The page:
In the New York Times bestseller Everything All at Once, Bill Nye shows you how thinking like a nerd is the key to changing yourself and the world around you.
Everyone has an inner nerd just waiting to be awakened by the right passion. In Everything All at Once, Bill Nye will help you find yours. With his call to arms, he wants you to examine every detail of the most difficult problems that look unsolvable--that is, until you find the solution. Bill shows you how to develop critical thinking skills and create change, using his "everything all at once" approach that leaves no stone unturned.
Whether addressing climate change, the future of our society as a whole, or personal success, or stripping away the mystery of fire walking, there are certain strategies that get results: looking at the world with relentless curiosity, being driven by a desire for a better future, and being willing to take the actions needed to make change happen. He shares how he came to create this approach--starting with his Boy Scout training (it turns out that a practical understanding of science and engineering is immensely helpful in a capsizing canoe) and moving through the lessons he learned as a full-time engineer at Boeing, a stand-up comedian, CEO of The Planetary Society, and, of course, as Bill Nye The Science Guy.
This is the story of how Bill Nye became Bill Nye and how he became a champion of change and an advocate of science. It's how he became The Science Guy. Bill teaches us that we have the power to make real change. Join him in dare we say it changing the world.
The touching true story of an indefatigably loyal dog While James Percy FitzPatrick was working as a transport rider in South Africa, 1 of his companion dogs—a well-bred Staffordshire Bull Terrier—had a litter of 6 puppies. All of the newborn terriers were perfect, healthy specimens—except for the runt, “a poor, miserable little rat of a thing about half the size of the others.” This sickly pup caught FitzPatrick’s attention and unexpectedly grew up to become a paragon of loyalty and bravery, serving as the author’s canine companion for many years to come. Jock of the Bushveld is a must-read for any dog lover. This ebook has been professionally proofread to ensure accuracy and readability on all devices.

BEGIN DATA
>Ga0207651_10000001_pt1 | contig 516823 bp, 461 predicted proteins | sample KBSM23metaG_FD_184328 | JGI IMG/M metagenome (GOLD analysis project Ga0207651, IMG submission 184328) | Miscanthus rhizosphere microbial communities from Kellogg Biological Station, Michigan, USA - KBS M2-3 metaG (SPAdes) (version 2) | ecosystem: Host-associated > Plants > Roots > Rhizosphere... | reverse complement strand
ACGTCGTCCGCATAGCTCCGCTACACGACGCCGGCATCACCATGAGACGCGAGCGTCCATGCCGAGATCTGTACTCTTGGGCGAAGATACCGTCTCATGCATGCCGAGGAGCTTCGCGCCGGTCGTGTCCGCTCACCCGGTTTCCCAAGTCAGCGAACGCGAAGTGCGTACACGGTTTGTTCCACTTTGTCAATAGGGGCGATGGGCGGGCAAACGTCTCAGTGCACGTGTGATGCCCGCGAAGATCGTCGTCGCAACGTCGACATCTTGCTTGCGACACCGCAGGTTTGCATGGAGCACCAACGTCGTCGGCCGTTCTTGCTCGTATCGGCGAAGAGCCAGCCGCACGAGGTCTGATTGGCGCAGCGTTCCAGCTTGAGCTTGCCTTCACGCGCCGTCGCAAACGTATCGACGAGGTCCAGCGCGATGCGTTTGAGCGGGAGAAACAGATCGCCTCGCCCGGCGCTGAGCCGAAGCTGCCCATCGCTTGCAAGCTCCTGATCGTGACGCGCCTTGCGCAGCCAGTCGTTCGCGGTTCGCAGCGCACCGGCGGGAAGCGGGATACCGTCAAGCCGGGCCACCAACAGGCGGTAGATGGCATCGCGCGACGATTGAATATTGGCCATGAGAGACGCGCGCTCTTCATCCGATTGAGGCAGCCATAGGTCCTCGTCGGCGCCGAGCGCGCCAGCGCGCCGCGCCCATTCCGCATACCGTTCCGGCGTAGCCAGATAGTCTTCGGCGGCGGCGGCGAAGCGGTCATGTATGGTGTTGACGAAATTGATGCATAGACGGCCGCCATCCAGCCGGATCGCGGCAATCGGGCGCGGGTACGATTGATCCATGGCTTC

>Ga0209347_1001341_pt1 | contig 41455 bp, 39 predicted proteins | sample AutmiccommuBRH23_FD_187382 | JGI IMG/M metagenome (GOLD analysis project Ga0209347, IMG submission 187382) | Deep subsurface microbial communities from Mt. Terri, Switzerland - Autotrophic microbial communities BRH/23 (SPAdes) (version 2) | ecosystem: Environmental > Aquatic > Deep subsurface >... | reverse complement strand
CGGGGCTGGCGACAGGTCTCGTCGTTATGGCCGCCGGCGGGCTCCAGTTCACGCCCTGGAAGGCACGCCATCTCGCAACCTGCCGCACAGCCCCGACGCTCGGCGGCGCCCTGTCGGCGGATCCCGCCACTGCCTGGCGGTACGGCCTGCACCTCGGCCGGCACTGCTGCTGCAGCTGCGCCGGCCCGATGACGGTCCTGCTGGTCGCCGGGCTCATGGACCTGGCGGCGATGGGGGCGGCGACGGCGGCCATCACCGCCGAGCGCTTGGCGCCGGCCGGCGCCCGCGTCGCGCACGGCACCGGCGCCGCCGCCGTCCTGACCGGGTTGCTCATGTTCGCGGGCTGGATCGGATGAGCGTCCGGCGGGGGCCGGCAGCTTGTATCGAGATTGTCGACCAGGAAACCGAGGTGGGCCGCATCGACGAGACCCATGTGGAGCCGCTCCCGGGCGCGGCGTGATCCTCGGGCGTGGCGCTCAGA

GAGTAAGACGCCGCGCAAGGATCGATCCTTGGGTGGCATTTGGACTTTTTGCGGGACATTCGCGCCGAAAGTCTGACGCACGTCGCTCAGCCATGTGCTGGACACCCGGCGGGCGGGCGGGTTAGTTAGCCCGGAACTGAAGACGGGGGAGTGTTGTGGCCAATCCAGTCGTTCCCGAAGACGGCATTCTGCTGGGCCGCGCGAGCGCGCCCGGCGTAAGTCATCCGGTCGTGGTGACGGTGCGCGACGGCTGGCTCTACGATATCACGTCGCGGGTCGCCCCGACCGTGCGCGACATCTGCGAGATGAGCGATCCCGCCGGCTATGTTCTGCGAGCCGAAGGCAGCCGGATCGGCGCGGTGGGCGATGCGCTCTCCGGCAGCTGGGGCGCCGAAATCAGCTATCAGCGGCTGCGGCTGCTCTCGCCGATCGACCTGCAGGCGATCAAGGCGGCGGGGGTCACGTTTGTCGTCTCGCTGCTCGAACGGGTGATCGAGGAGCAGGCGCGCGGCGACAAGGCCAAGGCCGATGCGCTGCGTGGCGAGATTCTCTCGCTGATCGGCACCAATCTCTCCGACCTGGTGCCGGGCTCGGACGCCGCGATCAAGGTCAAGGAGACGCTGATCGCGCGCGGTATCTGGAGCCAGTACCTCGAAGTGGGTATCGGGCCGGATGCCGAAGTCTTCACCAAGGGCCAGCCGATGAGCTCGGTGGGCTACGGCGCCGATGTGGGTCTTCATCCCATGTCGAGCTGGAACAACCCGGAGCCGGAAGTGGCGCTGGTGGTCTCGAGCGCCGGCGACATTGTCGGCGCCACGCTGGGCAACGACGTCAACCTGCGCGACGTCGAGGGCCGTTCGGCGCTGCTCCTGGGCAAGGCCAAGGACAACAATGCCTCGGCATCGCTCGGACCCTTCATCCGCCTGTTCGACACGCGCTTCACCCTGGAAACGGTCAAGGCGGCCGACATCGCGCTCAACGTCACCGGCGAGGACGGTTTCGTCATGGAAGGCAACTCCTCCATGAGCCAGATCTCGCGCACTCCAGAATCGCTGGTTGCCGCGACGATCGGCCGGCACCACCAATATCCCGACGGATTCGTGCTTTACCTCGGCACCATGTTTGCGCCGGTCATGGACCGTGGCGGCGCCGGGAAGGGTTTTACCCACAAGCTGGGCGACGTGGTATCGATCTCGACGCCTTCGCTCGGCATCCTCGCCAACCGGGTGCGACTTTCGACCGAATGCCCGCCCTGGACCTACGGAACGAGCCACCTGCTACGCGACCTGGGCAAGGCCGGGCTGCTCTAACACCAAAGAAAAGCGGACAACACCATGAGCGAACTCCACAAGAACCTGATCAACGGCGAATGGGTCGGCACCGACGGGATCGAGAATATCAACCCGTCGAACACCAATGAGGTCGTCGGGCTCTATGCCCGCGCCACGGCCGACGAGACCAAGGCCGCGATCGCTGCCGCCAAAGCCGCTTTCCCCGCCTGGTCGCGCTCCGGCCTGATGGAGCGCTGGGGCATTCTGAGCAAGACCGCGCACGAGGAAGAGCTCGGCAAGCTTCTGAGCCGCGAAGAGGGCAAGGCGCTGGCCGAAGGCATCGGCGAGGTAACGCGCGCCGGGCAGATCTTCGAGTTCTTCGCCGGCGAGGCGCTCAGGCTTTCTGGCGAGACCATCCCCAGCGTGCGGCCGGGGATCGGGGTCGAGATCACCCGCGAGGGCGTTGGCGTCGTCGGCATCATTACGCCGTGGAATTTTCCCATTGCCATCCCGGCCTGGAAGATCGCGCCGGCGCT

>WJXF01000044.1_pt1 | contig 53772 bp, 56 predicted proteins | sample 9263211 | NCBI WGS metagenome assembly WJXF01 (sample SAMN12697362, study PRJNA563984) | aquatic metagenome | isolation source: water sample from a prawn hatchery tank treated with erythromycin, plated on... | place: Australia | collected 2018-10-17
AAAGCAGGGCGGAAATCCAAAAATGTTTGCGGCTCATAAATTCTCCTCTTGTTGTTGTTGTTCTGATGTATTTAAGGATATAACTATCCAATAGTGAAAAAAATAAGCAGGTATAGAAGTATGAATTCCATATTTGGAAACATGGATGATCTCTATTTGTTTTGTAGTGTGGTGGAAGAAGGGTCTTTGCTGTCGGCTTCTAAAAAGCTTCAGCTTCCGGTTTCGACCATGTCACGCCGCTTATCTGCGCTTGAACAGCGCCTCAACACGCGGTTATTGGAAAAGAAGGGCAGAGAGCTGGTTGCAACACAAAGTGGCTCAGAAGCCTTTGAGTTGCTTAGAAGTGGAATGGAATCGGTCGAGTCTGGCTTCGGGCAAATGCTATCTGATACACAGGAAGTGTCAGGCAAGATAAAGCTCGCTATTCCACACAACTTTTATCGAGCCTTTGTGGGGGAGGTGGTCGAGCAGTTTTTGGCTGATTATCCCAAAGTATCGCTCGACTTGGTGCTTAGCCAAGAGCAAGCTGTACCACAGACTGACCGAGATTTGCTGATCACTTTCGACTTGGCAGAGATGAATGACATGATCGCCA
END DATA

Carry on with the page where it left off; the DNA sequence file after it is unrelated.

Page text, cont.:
Musings from a “one-man flash mob” (Toronto Star)
Comedian Shawn Hitchins explores his irreverent nature in this debut collection of essays. Hitchins doesn’t shy away from his failures or celebrate his mild successes — he sacrifices them for an audience’s amusement. He roasts his younger self, the effeminate ginger-haired kid with a competitive streak. The ups and downs of being a sperm donor to a lesbian couple. Then the fiery redhead professes his love for actress Shelley Long, declares his hatred of musical theatre, and recounts a summer spent in Provincetown working as a drag queen.
Nothing is sacred. His first major break-up, how his mother plotted the murder of the family cat, his difficult relationship with his father, becoming an unintentional spokesperson for all redheads, and mandy moore many more.
Blunt, awkward, emotional, ribald, this anthology of humiliation culminates in a greater understanding of love, work, and family. Like the final scene in a Murder She Wrote episode, A Brief History of Oversharing promises everyone the A-ha! moment Oprah tells us to experience. Paired with bourbon, Scottish wool, and Humpty Dumpty Party Mix, this journey is best read through a lens of schadenfreude.
The second anthology in the annual series continues Catapult's landmark publishing partnership with PEN America and features the best debut short fiction published in the US and Canada each year. PEN America will award the PEN/Robert J. Dau Short Story Prize for Emerging Writers prize of $2000 to 12 writers, and Catapult will publish the dozen stories in a gorgeously designed anthology.
Each yearly anthology's winners are selected by three high-profile judges; stories for the 2018 edition will be chosen by Jodi Angel (You Only Get Letters From Jail), Lesley Nneka Arimah (What It Means When a Man Falls From the Sky; a National Book Award “5 Under 35” and winner of the 2017 Kirkus Prize), and Alexandra Kleeman (You Too Can Have a Body Like Mine).
Unique among comparative titles, each story in the PEN anthology is framed by an introduction by the publication's editor explaining why they nominated the story for the prize, giving writers who aspire to be published insight into the editors' thought processes.
The first volume received well-deserved critical praise, and stories from the anthology were featured in Levar Burton Reads, Electric Literature, and The Rumpus